For the second straight month, Mayor Orr skipped the regular meeting of Borough Council and therefore was unable to shed light on the controversary surrounding how he allowed Bill Conner to accrue 800+ hours of leave time despite the fact that Conner’s has been out of work for more than a year.
Despite the Mayor’s second consecutive absence, the Council shared two letters with residents. Council President Karen Reeves wrote a letter in late October to Orr seeking the records surrounding the leave time. Reeves stated in the letter that Orr has always told the Council that the records were available if they wanted to see them. Nearly two weeks after receiving the letter, Orr has chosen not to share the records with either the Council or residents.
Also shared with residents was a past email sent by Bill Conner to the police force. In that email, Conner stated that no officer could carry more than 12 hours of ‘comp time.’ It is extremely concerning that Conner would then accrue 800 hours when his officers could only accrue 12 hours. While we can expect that management will always have certain ‘perks’ not given to the regular workers, the difference between 800 hours versus 12 hours seems to be more than a simple perk. It should also be noted that it does not appear that Conner has ever had a written employment contract with the Borough, therefore this comp time accrual does not appear to be something that was ever ratified by the Council, meaning that the accounting of the 800 hours falls squarely and solely on the Mayor.
Council has turned the issue over to the State Attorney General’s office and requested an audit.
For the record, the Council requested an audit, not an agreed upon procedure. Some may recall the spring primary drama surrounding Councilman Kerns’ use of the word audit and theft when referring to the perceived issues with former Borough Manager Francie Howat and an agreed upon procedure that was suggested by Councilwoman Thompson. The results of the agreed upon procedure released in October of last year showed no theft, no missing money, and in fact, found that the Borough actually had an extra $48.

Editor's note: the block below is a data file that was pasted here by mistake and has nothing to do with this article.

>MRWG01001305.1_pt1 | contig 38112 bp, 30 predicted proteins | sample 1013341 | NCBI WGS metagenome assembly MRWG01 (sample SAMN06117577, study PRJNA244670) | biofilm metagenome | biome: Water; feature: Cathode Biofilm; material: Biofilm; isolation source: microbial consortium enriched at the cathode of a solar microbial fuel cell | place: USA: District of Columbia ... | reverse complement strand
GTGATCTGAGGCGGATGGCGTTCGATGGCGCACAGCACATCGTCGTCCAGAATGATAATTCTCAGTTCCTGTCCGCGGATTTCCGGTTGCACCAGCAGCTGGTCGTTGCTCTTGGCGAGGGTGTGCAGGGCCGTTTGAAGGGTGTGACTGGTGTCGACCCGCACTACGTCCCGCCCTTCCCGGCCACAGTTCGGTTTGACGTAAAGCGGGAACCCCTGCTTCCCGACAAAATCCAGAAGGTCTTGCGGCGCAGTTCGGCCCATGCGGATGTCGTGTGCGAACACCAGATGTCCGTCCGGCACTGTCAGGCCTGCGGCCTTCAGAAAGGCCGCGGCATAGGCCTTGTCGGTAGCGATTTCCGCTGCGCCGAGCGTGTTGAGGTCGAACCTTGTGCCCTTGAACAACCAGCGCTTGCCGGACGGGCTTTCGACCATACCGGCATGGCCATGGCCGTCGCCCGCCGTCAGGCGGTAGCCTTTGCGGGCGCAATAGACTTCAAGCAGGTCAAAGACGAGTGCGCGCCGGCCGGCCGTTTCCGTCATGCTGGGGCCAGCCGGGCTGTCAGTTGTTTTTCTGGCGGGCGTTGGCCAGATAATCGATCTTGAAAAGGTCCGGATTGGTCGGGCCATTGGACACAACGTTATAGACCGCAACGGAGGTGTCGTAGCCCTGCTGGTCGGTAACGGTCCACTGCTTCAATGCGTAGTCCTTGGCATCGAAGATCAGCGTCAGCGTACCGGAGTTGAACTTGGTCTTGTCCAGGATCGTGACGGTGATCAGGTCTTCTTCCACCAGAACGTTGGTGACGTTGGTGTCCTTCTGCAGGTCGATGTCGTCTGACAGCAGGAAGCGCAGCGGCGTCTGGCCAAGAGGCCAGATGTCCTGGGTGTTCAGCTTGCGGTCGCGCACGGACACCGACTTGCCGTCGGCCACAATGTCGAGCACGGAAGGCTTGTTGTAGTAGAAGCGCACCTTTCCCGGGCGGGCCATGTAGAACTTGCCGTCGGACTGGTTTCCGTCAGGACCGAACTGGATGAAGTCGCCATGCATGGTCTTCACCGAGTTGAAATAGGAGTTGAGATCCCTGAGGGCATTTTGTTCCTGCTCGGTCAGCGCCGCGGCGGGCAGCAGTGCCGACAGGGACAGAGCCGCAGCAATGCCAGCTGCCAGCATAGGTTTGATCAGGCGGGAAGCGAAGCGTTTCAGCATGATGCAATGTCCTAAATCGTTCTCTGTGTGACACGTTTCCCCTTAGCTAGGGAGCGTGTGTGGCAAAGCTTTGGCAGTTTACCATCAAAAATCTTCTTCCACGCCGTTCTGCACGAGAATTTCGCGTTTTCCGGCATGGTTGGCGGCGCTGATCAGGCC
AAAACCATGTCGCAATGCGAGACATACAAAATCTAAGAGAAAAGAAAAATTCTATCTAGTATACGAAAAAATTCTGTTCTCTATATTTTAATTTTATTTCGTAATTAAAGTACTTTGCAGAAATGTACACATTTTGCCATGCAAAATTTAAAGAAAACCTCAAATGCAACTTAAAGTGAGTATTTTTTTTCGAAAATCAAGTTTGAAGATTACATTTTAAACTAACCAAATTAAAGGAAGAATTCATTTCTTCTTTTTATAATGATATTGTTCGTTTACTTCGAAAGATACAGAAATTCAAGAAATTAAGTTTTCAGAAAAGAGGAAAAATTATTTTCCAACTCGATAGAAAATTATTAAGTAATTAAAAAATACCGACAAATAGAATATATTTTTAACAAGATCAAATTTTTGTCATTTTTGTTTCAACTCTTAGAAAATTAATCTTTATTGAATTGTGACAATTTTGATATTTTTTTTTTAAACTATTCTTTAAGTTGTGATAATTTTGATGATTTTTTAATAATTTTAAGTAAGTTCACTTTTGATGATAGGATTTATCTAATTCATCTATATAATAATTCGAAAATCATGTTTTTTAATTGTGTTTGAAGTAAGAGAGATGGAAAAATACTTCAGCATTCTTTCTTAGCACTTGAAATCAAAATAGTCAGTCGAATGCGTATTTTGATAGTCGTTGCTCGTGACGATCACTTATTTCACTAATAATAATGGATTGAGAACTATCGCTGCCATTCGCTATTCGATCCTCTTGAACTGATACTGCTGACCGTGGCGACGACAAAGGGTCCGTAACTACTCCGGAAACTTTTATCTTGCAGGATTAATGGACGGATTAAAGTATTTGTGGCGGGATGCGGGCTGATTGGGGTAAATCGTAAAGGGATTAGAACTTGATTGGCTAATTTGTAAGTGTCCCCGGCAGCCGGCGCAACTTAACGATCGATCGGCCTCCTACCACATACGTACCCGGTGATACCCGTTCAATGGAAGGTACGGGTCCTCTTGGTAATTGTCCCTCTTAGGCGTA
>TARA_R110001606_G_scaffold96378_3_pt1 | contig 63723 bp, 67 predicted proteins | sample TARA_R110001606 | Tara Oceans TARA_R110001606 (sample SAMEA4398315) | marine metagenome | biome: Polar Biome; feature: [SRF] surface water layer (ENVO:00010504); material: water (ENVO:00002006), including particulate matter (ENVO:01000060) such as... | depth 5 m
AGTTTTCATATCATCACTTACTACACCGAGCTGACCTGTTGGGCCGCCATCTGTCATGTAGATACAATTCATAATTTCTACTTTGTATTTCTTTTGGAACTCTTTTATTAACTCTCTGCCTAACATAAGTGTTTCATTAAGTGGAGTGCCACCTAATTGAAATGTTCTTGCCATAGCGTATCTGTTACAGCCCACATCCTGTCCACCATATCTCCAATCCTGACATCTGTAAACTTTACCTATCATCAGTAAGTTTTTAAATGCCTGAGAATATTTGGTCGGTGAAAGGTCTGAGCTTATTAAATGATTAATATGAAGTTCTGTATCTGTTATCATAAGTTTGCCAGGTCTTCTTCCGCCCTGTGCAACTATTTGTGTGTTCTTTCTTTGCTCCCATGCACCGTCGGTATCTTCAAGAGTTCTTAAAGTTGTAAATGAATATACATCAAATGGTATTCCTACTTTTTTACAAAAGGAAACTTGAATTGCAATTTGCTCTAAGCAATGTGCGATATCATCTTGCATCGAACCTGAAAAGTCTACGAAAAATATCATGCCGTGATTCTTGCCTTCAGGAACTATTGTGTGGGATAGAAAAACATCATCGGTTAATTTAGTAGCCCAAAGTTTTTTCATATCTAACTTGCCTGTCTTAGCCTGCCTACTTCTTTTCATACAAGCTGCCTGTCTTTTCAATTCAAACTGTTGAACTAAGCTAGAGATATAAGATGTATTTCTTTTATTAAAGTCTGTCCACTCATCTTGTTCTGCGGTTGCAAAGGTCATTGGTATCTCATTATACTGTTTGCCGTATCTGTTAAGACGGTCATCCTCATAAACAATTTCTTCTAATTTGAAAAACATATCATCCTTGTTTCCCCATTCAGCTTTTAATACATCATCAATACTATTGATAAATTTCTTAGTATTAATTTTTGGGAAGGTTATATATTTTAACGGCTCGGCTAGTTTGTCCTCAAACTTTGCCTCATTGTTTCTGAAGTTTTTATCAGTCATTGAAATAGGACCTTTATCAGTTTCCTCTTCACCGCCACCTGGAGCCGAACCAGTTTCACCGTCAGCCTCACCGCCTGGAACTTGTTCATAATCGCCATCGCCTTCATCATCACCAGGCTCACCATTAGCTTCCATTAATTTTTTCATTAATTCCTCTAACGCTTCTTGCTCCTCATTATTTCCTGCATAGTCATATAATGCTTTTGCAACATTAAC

I find it shocking that Councilman Kerns has said absolutely nothing about this issue, given his springtime outrage over the $48 excess as part of the findings in the agreed upon procedure. Kerns was absent from the meeting, as was John Pappas. It will be interesting to see if any of these three men show up to explain how such an egregious violation of weak accounting procedures could occur under their watch, especially given the findings of the agreed upon procedure last October.
Unlike Kerns, I am going to use self-restraint and not accuse anyone of theft. I am simply going to ask a few questions. If there is no record of how the hours were earned, how can Conner be paid for them? Who authorized these payments? How can payments be authorized without any accounting system? Lastly, in the spring, Mayor Orr stated in the newspaper that Bill Conner did the payroll for the police department. Is that not a conflict of interest that makes the whole lack of records a bit more concerning? To be fair, Conner should not be responsible to answer for 12 hours of leave time, as that is the amount of time the officers were allowed to accrue. We should get answers about the other 788 hours, though.
The great thing about Council’s decision to request an audit is that the State Attorney General’s office will be in total control and have the ability to get the answers tax payers deserve. The other easy solution to this problem, as has been written and stated for at least 3 months now, is that the Mayor could simply release the records. The fact that the request for records has been going on for several months, that the Mayor refuses to comment in the newspaper, that the Mayor is now skipping meetings, and that there are still no records released leads me to wonder if in fact the records ever existed in a formal manner prior to the requests being made. After all, if we are paying tens of thousands of dollars to an employee who is not working, shouldn’t taxpayers know how that money was earned? Whether it is through the Mayor talking, or an audit by the State Attorney General, residents will soon learn what is going on.